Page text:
Speaking to Pennsylvania librarians during a conference in Harrisburg in October, State Rep. Stan Saylor (R., York) promised to do everything he could to increase public library funding and bring it closer to the $75 million it was a decade ago.

So, when Gov. Tom Wolf signed the state’s new $34 billion budget on June 28, and it included an additional $5 million for the state’s public libraries, supporters rejoiced. Saylor had done it, many advocates believed. It was the first time since about 2006 that the state’s public libraries would see a significant boost in operational funding.

Read more: Gov. Wolf signs budget containing some items Democrats oppose

While it’s too soon to tell how much each of the state’s 470 libraries will receive, news of additional funding comes on the heels of City Council’s approval in June of an additional $3.5 million for the Free Library of Philadelphia. The move followed protests and complaints about frequent library closures, shorter hours, and long waits for books and materials. The Free library’s annual budget is $52 million, with $43 million coming from the city and the rest from the state and private donors.

Last fall, the Pennsylvania Libraries Association, headed by Christi Buker, sponsored the Harrisburg conference at which Saylor spoke. At the time, Saylor, who chairs the House Appropriations Committee and is a longtime library supporter, discussed the importance of libraries and their role in education and in communities.

Buker and Saylor spoke with The Inquirer this week about what the additional funding will mean for libraries.

We asked Buker:

How much was the increase for Pennsylvania’s public libraries?

The public library subsidy was increased by $5 million. So, we went from [a budget allocation of] $54.47 million to $59.47 million.

What is the public library subsidy?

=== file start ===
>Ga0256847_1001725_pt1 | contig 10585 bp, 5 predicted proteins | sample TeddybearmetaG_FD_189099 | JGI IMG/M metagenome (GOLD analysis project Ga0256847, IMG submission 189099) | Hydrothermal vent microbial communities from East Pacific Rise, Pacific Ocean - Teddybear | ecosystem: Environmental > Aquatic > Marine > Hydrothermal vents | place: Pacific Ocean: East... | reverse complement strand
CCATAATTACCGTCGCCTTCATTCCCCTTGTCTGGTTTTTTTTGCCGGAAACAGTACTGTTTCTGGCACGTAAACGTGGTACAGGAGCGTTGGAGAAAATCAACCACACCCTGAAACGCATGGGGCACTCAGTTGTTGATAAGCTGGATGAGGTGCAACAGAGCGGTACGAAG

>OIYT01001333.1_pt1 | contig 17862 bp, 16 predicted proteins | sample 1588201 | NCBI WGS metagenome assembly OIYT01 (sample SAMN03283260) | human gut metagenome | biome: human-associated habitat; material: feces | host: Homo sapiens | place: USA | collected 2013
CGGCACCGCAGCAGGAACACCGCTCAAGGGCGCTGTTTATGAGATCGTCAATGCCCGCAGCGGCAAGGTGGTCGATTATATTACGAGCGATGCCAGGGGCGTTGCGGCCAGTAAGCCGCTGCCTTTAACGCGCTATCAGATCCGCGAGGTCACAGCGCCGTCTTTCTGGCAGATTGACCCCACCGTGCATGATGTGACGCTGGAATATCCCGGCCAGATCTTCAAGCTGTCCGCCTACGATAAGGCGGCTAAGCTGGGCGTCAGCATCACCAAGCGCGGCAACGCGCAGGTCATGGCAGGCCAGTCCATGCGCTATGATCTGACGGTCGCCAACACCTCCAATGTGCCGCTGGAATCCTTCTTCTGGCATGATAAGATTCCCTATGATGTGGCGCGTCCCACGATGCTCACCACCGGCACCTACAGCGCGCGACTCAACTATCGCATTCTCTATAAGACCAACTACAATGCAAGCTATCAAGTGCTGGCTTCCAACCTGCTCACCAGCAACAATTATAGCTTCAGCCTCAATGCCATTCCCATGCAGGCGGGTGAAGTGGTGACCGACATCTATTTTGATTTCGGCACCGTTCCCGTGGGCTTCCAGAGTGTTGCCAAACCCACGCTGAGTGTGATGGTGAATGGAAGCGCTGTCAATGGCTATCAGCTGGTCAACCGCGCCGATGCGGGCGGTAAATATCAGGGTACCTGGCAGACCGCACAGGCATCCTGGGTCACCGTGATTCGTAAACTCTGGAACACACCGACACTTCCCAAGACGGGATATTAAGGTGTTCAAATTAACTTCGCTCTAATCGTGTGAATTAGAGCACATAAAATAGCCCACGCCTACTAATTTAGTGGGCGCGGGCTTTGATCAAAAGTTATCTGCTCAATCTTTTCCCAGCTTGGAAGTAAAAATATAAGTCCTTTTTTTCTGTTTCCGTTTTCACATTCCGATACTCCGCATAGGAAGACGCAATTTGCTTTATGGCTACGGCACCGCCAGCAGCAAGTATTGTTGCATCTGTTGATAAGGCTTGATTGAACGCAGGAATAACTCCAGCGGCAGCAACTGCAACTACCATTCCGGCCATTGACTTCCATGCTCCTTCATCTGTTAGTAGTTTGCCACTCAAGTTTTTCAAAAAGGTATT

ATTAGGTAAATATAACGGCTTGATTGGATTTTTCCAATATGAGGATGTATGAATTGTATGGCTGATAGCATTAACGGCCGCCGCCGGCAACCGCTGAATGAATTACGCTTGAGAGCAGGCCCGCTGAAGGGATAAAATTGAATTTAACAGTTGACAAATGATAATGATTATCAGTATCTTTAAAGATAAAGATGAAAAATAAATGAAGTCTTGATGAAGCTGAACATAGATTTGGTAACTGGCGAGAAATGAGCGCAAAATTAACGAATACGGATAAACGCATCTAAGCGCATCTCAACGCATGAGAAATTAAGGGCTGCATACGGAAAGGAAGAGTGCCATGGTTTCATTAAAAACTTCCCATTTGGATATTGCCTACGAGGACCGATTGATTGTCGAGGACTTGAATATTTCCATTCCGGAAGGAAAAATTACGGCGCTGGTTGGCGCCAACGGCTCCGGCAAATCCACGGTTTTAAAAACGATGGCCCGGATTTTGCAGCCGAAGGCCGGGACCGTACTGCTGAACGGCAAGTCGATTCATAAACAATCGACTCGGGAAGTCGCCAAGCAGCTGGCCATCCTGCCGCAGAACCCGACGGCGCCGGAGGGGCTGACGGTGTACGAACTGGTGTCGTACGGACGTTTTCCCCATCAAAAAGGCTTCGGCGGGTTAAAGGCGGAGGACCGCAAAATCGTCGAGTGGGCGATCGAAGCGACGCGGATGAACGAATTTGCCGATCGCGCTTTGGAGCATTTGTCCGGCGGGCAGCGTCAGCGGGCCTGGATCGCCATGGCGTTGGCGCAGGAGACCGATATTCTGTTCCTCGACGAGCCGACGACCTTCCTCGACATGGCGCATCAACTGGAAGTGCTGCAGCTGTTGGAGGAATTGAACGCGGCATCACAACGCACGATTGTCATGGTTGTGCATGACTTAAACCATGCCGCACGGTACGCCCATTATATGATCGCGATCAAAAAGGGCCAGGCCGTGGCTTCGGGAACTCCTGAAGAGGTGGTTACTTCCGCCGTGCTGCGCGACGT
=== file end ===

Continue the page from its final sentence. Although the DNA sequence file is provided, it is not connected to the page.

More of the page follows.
That is state aid to [public] libraries … in Pennsylvania.

How will this funding increase help public libraries?

It’s going to help pay for staff, it’s going to help pay for the electric bill, it’s going to help pay for building maintenance, and all the other aspects, including internet, computer, and technology that libraries need to … help all citizens regardless of their wealth.

Why does this funding increase matter?

Libraries have been faced with increasing expenses, and they really haven’t had any more money to pay for them.… This increase will help them cover current expenses, and help them work toward restoring their operations. It’s not really enough for them to do major new things. This is just really to help cover the increasing costs that we’ve been dealing with without additional funds for so long.

We asked Saylor:

You seem so passionate about libraries. Why are they a priority?

I’ve seen the impact that libraries have had on people’s lives, from seniors to young children. In my own district, I have people who have internet access and people who don’t … so a lot of people are able to go in and do their resumés and work from there.… And young people can go in and do research.

Why does this funding increase matter?

This provides low-income families, seniors who are on a fixed income, opportunities to be able to do things that normally they wouldn’t be able to.… And in the city of Philadelphia, for instance, libraries are so critical because poverty is high. So this gives those families who are in poverty and low income, opportunities to get the resources for their children that otherwise they wouldn’t have.

Anything else?

I would ask local governments … officials, to please remember, the funding from the state is based upon matching funds from those municipalities. And I would encourage those municipalities not to devalue libraries. They should continue to fund and actually increase funding to the local libraries, because it’s so critical.